Megan McArdle - Megan McArdle is a senior editor for The Atlantic who writes about business and economics. She has worked at three start-ups, a consulting firm, an investment bank, a disaster recovery firm at Ground Zero, and The Economist. She is currently on leave.
Megan was born and raised on the Upper West Side of Manhattan, and yes, she does enjoy her lattes, as well as the occasional extra-dry skim-milk cappuccino. Her checkered work history includes three start-ups, four years as a technology project manager for a boutique consulting firm, a summer as an associate at an investment bank, and a year spent as sort of an executive copy girl for one of the disaster-recovery firms at Ground Zero â¦ all before the age of 30.
While working at Ground Zero, Megan started Live From the WTC, a blog focused on economics, business, and cooking. She may or may not have been the first major economics blogger, depending on whether we are allowed to throw outlying variables such as Brad Delong out of the set. From there it was but a few steps down the slippery slope to freelance journalism. She has worked in various capacities for The Economist, where she wrote about economics and oversaw the founding of Free Exchange, the magazine's economics blog. She has also maintained her own blog, Asymmetrical Information, which moved to The Atlantic, along with its owner, in August 2007.
Megan holds a bachelor's degree in English literature from the University of Pennsylvania and an M.B.A. from the University of Chicago. After a lifetime as a New Yorker, she now resides in northwest Washington, D.C., where she is still trying to figure out what one does with an apartment larger than 400 square feet.
May 8 2012, 1:10 PM ET Comment Jim Manzi is founder and Chairman of Applied Predictive Technologies, and the author of Uncontrolled: The Surprising Payoff of Trial-and-Error for Business, Politics and Society.
I played in a lot of party bands in college, and there was a common expression among the soul and funk musicians I knew: "Never follow Aretha." In other words, it's rarely wise to walk onto a stage to perform right after the audience has just seen a virtuoso. Megan was very kind to invite me to help fill in here; but she was also pretty cruel, in that it will be natural to compare my writing to hers. It won't measure up. But at least she'll be back soon.
You are Megan's audience, so I'll try to stick to the kinds of economic topics that you come here to find. One of my co-bloggers for the week, Scott Winship, is a leading scholar on inequality and social mobility, so I'll start on that topic.
There is extensive blogospheric commentary right now about the article in the May 1st New York Times Magazine in which retired Bain Capital executive Edward Conard puts forward the view that current American income inequality is positive evidence that the market is correctly rewarding the innovators who drive economic growth. According to the article, he believes that America needs more technological innovation, and hence more income inequality, to motivate "art-history majors" and lawyers to become entrepreneurs.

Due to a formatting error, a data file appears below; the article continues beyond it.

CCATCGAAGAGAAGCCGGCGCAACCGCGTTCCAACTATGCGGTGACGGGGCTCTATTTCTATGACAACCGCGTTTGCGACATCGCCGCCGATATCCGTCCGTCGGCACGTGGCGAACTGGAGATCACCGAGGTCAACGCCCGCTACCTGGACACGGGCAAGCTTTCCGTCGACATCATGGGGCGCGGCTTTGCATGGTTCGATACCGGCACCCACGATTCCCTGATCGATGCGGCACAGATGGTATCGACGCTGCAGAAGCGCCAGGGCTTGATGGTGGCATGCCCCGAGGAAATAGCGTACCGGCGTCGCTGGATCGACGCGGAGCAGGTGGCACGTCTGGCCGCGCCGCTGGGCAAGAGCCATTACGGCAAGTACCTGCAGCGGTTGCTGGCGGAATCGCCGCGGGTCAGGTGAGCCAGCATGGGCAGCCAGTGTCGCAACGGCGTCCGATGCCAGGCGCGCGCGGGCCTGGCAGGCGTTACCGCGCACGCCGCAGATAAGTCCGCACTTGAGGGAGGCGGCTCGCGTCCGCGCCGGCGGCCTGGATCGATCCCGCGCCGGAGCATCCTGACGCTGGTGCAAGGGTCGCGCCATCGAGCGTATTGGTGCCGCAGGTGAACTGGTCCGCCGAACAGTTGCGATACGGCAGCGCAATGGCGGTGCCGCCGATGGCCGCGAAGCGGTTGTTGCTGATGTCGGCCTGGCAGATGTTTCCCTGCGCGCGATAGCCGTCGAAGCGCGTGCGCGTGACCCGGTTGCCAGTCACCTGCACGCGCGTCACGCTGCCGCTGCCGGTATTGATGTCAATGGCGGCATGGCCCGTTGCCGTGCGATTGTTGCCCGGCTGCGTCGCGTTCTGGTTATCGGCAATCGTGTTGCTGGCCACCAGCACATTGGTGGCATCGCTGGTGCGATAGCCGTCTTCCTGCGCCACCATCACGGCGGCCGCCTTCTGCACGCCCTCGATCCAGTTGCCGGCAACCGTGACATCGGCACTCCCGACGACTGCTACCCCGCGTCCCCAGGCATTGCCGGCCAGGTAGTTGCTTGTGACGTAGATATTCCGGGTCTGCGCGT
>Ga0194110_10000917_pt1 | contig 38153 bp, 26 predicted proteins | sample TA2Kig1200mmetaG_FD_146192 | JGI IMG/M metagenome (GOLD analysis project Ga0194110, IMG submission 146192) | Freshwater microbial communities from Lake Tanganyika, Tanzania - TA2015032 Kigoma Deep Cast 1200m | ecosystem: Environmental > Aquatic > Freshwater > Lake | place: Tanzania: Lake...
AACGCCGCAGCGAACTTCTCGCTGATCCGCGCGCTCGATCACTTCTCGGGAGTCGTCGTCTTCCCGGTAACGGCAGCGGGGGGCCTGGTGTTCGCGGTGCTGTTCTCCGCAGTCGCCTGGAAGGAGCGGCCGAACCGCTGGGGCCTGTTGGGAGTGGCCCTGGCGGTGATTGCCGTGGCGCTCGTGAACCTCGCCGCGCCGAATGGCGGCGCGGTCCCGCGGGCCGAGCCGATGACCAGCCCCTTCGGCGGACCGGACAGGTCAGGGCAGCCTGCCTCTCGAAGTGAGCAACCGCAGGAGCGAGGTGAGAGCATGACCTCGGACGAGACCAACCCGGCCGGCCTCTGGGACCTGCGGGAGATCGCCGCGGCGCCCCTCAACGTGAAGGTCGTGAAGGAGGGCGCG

I'm a technology entrepreneur. I think that Conard has an important point, but I also think that he is looking at one side of a trade-off. I argue in my book that America does need more technology-based innovation, and that this will likely require an even greater orientation toward markets and market-like mechanisms to accomplish. However, I think that this is likely to exacerbate social problems, and that those on the short end of the stick will not only react as Conard predicts by feeling "compelled to try to join" the successful entrepreneurial class, but also by attacking the innovation process.
Here's how I tried to put the problem concretely in one passage of Uncontrolled, after describing how the company I founded was one of a number that independently stumbled into the creation of Software-as-a-Service, or "cloud computing," as a method for delivering enterprise software:
Many entrepreneurs hold the opinion that "I did it all on my own," which may be well adapted to leadership success in certain situations, but it is objectively myopic. The entrepreneur relies on an ecosystem of venture capitalists, risk-taking purchasers, and so on. This ecosystem itself rests on a deeper foundation of collective, government-led enterprise. The delivery of our software, for example, depended on the existence of the Internet, which is the product of a series of government-sponsored R&D efforts, in combination with subsequent massive private commercial development. Government funding has been essential to much of the university science that entrepreneurs have exploited. Honest courts and police are required for functioning capital markets and protection of assets; physical infrastructure is required for the roads a